Storage capacity / CPU capacity are very easy to monitor. Networking is a bit more complex (not much, but still). What happens now, because of that, on a clouds there are idling nodes (that have plenty of capacity and CPU) but because network layer is messed up, the nodes are suffocated and become no use. So *clearly* datacenters' *network* layer is now oversubscribed. I think it only happens because with all that AI stuff, the piles of (useless) data are being dumped onto the network - to transport to the cloud, and in the cloud you have AI chips crunching all the data with tensorflow garbage, but because tensorflow garbage had been boosted by NVIDIA, the CPU layer says "everything is fine". But it is *only* fine for CPU layer! Network layer can not keep up simply! There is no other explanation to what I am observing in the clouds now.

    I think that's because of the impedance between CPU layer (boosted by AI chips) and non-boosted network layer. Physical limitations do exist. Von Neumann all the way. That's why all the hoopla around quantum networks. I actually experienced the exact same problem when I upgraded my DC to Flash Drives : https://pault.com/p/Hadoop . Once upon a time I had the DC running.

    Aug 30 2023

    Put it all together. Figured out everything end to end. Well, Joel, this will be fun.

    Aug 31 2023

    Nash's equilibrium is at the bottom of (too) many things. Not sustainable.

    Sep 02 2023

    Figured out a very simple (yet bullet proof) actionable angle on AI. Yes, that billion dollar industry.

    Dec 26 2023

    Figured out simple pragmatic use of blockchain in DC yet nobody is doing it. Supply chain of course. Currently manual (means bugs etc). There was one company who made a baby step 10+ years ago, they got acquired in a snap and disappeared. Creative class likes (and protects) their caviar.

    Dec 28 2023

    Somebody is messing up with (6) on nuclear reactors. That means they *have* to be outside the zones. This becomes a trivial geometric puzzle. Highschool kid can solve it. That explains the stress on geometry in one of EU war zones. 30 years too late, but better late, than never.

    Jan 14 2024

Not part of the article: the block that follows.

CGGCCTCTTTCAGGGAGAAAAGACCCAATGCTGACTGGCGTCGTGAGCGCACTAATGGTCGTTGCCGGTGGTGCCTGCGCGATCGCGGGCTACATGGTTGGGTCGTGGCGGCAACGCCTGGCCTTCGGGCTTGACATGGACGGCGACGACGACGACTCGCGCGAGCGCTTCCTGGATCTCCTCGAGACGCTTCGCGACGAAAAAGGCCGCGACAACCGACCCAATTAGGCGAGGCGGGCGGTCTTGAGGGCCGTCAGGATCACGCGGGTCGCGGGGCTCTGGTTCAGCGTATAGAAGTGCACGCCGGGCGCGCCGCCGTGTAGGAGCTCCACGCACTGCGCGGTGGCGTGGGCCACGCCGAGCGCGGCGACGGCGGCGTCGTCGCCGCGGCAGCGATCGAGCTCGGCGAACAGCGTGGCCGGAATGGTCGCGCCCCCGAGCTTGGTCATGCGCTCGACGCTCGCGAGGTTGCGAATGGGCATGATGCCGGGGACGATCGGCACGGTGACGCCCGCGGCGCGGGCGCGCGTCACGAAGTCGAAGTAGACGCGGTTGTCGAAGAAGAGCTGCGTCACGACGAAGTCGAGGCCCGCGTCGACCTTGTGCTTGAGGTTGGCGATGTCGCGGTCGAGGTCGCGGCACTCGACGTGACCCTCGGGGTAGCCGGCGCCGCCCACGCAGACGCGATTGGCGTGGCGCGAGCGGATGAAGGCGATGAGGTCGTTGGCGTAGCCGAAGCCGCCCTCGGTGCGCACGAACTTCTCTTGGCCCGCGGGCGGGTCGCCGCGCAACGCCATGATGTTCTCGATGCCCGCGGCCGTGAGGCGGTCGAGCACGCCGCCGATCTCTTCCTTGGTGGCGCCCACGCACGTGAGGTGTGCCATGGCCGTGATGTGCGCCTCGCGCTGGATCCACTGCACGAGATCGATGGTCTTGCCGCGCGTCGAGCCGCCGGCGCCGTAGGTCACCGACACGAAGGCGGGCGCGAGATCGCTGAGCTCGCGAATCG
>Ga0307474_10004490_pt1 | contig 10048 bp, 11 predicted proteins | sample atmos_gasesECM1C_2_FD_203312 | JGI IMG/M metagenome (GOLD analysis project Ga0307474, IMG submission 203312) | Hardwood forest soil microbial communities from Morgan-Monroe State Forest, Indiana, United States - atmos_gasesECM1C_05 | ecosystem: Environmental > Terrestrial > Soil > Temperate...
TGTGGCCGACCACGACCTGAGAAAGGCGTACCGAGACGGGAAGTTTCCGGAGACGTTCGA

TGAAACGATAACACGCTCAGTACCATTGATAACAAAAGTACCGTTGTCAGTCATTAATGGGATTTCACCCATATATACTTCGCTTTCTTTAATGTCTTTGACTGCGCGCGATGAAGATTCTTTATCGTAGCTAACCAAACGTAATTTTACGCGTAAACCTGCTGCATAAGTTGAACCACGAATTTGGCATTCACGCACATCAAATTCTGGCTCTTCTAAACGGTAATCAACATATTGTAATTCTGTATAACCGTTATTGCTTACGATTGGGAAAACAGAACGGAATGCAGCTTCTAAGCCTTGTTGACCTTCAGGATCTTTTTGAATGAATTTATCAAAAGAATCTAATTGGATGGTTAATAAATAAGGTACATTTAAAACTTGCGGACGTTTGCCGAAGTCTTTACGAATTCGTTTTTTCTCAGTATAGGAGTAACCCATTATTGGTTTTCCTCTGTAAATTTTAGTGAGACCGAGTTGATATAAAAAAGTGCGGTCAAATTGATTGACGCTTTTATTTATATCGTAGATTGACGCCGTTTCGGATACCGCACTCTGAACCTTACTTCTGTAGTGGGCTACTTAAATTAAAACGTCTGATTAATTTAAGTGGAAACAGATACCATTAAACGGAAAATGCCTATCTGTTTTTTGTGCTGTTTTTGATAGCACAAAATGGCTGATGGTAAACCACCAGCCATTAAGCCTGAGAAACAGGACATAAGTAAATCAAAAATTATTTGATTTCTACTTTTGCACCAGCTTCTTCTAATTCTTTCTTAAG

Figured out exactly what happened to systemd.

    Jan 22 2024

    Take nuclear reactor. Inside it there is a ridiculously complex process. Via the set of automated processes it's reduced into a set of binary 'on/off' indicators on operator's dashboard. Way to go. Disasters are guaranteed, looks like. Compression of complex matter (every dashboard is that) is *guaranteed* to lose (AKA 'simplify') the information. Automation is simplification and automation is everywhere.

    Jan 27 2024

    Situation in the clouds is a bit ... nonlinear. I am testing various providers and it's really really something. The explanation is simple. Once you find something reasonable, you just stay with them because migration of stuff between clouds is kind of hard. Usually. So there is no incentive to look around, basically. Once you start looking around ... To start to look around - need to have my stack implemented. And you don't have it.

    Jan 29 2024

    Clearly "cloud server for $5" means nothing, because very different things are all called the same. Clearly, networking layer is suffocated now, but it's suffocated differently (the method depends on a DC). I could put together some valuable technology for this vertical, like I already did decades ago, but it looks like the stuff I did decades ago is now "illegal" or something. Being literate is basically illegal.

    Jan 30 2024

    How can one even begin to do things in the cloud *not* having my benchmarks? I think they're all gone by this time. In some way it might make some things easy.

    Jan 31 2024